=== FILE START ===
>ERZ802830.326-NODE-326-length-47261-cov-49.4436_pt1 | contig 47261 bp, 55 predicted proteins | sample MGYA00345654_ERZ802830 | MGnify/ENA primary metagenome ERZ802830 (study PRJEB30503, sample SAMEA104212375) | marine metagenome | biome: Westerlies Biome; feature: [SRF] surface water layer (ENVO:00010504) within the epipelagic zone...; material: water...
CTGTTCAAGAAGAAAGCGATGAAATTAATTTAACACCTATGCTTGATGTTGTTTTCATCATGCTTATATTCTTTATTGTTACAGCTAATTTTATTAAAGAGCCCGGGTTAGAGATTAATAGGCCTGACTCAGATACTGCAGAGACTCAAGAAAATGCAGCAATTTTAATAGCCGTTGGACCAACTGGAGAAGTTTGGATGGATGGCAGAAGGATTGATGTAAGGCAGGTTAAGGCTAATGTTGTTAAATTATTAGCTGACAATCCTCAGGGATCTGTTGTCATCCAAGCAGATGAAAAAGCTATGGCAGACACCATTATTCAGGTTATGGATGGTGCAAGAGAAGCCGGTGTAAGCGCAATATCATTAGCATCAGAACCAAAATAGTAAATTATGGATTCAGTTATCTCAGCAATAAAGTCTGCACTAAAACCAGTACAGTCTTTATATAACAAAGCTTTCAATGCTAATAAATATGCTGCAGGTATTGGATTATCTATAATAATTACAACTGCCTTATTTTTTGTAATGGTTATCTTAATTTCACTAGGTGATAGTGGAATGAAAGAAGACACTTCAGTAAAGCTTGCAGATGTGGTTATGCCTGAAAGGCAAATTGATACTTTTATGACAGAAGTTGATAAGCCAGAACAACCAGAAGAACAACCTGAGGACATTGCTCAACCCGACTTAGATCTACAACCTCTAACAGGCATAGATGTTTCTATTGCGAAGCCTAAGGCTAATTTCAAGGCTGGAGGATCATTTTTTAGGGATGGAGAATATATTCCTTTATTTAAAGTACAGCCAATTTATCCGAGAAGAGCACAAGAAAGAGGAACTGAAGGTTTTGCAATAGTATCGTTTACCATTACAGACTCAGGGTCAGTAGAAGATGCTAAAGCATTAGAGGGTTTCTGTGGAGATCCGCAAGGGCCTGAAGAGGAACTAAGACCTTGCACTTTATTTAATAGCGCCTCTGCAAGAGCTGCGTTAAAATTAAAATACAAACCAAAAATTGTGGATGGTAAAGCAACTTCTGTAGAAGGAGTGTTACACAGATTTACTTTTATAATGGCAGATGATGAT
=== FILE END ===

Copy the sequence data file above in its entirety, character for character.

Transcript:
>ERZ802830.326-NODE-326-length-47261-cov-49.4436_pt1 | contig 47261 bp, 55 predicted proteins | sample MGYA00345654_ERZ802830 | MGnify/ENA primary metagenome ERZ802830 (study PRJEB30503, sample SAMEA104212375) | marine metagenome | biome: Westerlies Biome; feature: [SRF] surface water layer (ENVO:00010504) within the epipelagic zone...; material: water...
CTGTTCAAGAAGAAAGCGATGAAATTAATTTAACACCTATGCTTGATGTTGTTTTCATCATGCTTATATTCTTTATTGTTACAGCTAATTTTATTAAAGAGCCCGGGTTAGAGATTAATAGGCCTGACTCAGATACTGCAGAGACTCAAGAAAATGCAGCAATTTTAATAGCCGTTGGACCAACTGGAGAAGTTTGGATGGATGGCAGAAGGATTGATGTAAGGCAGGTTAAGGCTAATGTTGTTAAATTATTAGCTGACAATCCTCAGGGATCTGTTGTCATCCAAGCAGATGAAAAAGCTATGGCAGACACCATTATTCAGGTTATGGATGGTGCAAGAGAAGCCGGTGTAAGCGCAATATCATTAGCATCAGAACCAAAATAGTAAATTATGGATTCAGTTATCTCAGCAATAAAGTCTGCACTAAAACCAGTACAGTCTTTATATAACAAAGCTTTCAATGCTAATAAATATGCTGCAGGTATTGGATTATCTATAATAATTACAACTGCCTTATTTTTTGTAATGGTTATCTTAATTTCACTAGGTGATAGTGGAATGAAAGAAGACACTTCAGTAAAGCTTGCAGATGTGGTTATGCCTGAAAGGCAAATTGATACTTTTATGACAGAAGTTGATAAGCCAGAACAACCAGAAGAACAACCTGAGGACATTGCTCAACCCGACTTAGATCTACAACCTCTAACAGGCATAGATGTTTCTATTGCGAAGCCTAAGGCTAATTTCAAGGCTGGAGGATCATTTTTTAGGGATGGAGAATATATTCCTTTATTTAAAGTACAGCCAATTTATCCGAGAAGAGCACAAGAAAGAGGAACTGAAGGTTTTGCAATAGTATCGTTTACCATTACAGACTCAGGGTCAGTAGAAGATGCTAAAGCATTAGAGGGTTTCTGTGGAGATCCGCAAGGGCCTGAAGAGGAACTAAGACCTTGCACTTTATTTAATAGCGCCTCTGCAAGAGCTGCGTTAAAATTAAAATACAAACCAAAAATTGTGGATGGTAAAGCAACTTCTGTAGAAGGAGTGTTACACAGATTTACTTTTATAATGGCAGATGATGAT